Vietnamese parents continue seeking justice for murdered child in Japan
According to the Japan Times, the Tokyo High Court on September 26 began hearing an appeal against a lower court ruling convicting a man of the murder of a 9-year-old Vietnamese girl in 2017, with prosecutors calling for a death sentence and the accused seeking acquittal.
Yasumasa Shibuya (middle) was arrested in April 2017. Photo: Japan Times
Le Thi Nhat Linh, a third grade student at Mutsumi No. 2 Elementary School, Chiba Prefecture went missing on March 24, 2017, and was found dead near a drainage ditch in the city of Abiko two days later. A man named Yasumasa Shibuya was arrested the following month.
The district court convicted Shibuya on the grounds that DNA matching his was found on the victim’s body and that DNA in blood found in his vehicle matched the girl’s.
In July last year, the Chiba District Court sentenced Shibuya to life in prison for abducting the girl into his vehicle, sexually assaulting her and strangling her before abandoning her body. However, the defense argued that the DNA evidence might have been forged or contaminated.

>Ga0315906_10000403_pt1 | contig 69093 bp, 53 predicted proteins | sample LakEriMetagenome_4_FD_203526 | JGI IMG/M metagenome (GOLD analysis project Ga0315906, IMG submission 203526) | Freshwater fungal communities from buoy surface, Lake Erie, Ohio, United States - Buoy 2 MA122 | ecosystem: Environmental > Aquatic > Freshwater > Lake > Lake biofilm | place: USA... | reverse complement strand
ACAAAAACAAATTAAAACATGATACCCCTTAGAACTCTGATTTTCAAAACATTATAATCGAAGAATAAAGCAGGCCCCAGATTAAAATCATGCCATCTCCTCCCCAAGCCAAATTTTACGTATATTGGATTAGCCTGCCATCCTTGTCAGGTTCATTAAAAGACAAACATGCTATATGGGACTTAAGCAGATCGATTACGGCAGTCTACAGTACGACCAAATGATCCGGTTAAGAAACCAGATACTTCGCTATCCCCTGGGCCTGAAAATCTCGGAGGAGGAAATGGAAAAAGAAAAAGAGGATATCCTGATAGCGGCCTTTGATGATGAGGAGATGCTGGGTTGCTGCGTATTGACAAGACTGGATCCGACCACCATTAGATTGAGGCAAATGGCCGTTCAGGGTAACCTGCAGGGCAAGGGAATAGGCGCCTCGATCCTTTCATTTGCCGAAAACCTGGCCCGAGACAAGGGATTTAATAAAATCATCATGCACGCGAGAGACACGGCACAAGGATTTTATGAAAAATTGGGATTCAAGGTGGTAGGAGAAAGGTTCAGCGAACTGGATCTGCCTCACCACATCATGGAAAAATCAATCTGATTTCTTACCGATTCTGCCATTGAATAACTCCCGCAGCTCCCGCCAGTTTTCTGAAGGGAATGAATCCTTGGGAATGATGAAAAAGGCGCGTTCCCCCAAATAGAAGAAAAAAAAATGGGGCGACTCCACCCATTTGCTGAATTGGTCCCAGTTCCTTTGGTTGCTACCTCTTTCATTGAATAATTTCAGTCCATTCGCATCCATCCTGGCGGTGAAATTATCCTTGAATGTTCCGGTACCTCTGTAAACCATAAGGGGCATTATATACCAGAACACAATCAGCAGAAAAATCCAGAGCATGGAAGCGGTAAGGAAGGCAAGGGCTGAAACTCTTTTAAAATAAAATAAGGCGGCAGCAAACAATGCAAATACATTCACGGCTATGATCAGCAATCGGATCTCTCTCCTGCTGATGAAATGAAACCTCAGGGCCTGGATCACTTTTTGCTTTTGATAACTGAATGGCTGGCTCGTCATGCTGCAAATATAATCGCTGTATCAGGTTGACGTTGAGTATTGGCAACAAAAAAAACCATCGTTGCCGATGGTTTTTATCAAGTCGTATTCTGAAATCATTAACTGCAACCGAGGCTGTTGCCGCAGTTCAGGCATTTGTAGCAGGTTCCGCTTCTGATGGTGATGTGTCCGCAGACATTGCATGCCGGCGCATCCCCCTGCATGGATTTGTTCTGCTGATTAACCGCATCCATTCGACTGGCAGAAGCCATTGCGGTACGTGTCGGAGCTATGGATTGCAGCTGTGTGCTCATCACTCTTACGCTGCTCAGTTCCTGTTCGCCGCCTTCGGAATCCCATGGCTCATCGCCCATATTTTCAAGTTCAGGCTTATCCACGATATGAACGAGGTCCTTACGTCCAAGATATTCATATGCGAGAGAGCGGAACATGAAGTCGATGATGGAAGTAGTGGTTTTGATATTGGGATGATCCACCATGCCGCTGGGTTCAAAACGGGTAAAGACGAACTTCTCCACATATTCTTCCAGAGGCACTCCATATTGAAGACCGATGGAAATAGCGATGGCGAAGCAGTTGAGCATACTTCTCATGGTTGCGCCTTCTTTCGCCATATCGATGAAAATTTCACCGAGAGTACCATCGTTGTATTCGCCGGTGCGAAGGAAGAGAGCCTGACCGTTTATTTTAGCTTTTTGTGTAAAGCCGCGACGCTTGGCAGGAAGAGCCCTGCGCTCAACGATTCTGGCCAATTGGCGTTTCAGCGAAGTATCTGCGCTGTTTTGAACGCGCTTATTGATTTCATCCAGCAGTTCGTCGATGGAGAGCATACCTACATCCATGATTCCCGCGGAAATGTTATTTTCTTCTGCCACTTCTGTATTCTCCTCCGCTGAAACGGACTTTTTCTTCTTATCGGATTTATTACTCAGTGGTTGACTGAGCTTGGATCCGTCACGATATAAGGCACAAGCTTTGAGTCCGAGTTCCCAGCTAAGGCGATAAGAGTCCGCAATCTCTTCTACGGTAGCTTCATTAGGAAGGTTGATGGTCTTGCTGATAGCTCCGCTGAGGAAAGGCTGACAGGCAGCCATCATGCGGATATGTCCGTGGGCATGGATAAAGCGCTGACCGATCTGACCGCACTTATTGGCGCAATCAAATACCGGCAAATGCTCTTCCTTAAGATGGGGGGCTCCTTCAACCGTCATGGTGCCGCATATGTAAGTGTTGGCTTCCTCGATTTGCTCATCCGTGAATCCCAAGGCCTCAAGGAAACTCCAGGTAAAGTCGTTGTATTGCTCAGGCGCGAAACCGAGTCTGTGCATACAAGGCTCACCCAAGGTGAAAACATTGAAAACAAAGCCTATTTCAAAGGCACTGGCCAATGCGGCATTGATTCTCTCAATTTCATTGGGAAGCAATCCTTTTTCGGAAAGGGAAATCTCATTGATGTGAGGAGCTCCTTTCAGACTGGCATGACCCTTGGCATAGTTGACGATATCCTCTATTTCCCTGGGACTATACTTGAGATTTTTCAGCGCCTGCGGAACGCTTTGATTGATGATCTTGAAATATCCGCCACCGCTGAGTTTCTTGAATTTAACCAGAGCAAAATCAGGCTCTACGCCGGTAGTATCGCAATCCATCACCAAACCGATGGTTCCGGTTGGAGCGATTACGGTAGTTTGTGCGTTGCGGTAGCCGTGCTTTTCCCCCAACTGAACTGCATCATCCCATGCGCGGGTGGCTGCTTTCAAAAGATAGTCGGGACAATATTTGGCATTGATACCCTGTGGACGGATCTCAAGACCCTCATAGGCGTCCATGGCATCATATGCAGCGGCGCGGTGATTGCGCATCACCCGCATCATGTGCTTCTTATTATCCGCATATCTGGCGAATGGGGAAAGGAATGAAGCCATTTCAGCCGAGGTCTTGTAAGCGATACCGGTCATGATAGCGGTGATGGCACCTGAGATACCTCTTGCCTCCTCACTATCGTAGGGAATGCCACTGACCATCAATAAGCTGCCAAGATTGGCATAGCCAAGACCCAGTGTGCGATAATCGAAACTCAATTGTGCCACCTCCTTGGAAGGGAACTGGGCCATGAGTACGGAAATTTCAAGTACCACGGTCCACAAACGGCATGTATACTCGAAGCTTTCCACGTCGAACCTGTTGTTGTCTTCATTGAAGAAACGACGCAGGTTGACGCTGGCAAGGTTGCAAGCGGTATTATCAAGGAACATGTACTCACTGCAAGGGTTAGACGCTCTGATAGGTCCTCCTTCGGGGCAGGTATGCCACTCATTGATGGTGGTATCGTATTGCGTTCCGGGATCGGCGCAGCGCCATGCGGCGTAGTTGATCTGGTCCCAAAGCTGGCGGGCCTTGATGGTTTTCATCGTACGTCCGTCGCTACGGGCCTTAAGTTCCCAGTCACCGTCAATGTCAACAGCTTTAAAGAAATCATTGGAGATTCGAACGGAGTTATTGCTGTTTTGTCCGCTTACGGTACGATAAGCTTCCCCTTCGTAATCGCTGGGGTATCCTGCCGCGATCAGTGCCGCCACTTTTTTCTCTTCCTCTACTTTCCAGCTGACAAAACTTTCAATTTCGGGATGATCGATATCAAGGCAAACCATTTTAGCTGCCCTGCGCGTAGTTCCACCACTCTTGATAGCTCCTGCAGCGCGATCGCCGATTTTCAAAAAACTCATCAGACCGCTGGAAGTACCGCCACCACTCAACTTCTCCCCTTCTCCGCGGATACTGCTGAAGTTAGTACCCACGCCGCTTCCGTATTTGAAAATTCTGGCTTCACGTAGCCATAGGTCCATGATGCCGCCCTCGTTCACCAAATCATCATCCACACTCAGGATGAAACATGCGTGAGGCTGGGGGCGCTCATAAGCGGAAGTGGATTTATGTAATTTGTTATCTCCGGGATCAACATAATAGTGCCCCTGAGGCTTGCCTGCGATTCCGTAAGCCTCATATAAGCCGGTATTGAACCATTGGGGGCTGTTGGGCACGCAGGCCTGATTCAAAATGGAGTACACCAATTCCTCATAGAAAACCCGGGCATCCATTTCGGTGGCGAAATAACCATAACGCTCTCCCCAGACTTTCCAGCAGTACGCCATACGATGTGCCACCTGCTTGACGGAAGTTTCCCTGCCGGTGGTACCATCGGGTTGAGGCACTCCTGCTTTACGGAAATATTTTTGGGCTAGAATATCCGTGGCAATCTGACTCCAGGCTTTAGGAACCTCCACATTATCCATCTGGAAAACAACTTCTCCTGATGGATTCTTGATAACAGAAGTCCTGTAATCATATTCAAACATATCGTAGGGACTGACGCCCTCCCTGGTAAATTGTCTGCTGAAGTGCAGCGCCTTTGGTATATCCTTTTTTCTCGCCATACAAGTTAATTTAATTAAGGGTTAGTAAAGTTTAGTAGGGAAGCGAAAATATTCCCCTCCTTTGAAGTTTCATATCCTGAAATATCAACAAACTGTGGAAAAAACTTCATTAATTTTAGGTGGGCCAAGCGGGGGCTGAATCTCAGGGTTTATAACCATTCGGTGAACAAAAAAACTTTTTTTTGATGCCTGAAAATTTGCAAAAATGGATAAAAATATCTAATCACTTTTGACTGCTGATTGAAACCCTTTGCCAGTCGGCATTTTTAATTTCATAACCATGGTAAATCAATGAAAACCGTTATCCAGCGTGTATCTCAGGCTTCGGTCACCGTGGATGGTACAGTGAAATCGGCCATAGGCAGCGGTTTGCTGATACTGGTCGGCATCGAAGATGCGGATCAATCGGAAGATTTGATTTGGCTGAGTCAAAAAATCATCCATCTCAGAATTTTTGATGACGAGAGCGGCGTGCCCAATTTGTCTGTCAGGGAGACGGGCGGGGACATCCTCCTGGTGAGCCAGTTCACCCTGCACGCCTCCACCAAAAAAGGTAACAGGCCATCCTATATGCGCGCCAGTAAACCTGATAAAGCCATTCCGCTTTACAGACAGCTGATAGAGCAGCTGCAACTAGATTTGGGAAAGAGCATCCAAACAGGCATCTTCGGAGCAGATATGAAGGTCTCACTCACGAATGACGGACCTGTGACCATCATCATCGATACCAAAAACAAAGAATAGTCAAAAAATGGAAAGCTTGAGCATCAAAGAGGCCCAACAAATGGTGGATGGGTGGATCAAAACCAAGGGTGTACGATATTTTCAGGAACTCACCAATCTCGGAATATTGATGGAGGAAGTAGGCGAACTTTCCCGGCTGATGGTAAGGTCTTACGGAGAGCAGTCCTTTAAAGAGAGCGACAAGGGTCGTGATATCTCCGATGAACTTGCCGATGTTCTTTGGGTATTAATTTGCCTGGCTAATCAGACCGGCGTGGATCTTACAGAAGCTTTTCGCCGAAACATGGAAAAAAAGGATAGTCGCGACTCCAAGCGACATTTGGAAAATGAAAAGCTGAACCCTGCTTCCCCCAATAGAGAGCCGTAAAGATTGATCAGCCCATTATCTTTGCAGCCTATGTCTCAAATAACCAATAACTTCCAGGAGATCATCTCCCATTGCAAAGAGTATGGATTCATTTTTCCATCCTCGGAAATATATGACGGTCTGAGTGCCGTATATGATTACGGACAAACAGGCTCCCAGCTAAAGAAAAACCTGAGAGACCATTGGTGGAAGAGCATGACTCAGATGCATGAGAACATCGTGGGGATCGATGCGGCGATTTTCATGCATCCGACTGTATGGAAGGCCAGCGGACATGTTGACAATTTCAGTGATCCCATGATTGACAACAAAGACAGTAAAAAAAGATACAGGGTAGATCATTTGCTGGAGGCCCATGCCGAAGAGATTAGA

After the hearing on September 26, Le Anh Hao, the victim's father told a news conference in Tokyo that he was hoping for justice and a ruling in favor of capital punishment.
Le Anh Hao holding his child's picture on the way to court in June. Photo: Ashi
“I just hope the court will give a death penalty ruling soon,” he said.
Lamenting that he hasn’t yet received an apology from Shibuya, he said he could not accept the defendant’s claims of his innocence and thus could not accept the life imprisonment ruling from the lower court. He called for the judges to take into account inconsistency in Shibuya’s testimony, including claims concerning health issues that he believes could have left the jury unsure, potentially leading to a milder sentence, reports the Japan Times.
Two years after the death of Linh, her family was still struggling with shocks and pains. According to Linh's father, the prolonged trial has added to his suffering.
“The memories are most painful when I’m commuting to work and I see Linh’s friends on their way to school. I keep asking myself: ‘Why can’t she be there anymore? Why did this all have to happen to her?'” “I just don’t know what to do.”, says Linh's father. He has collected signatures from 1.34 million people seeking the death penalty for Shibuya.
According to the Japan Times, the trial is expected to continue until at least February, as the next hearings are scheduled for Nov 29 and Jan 31.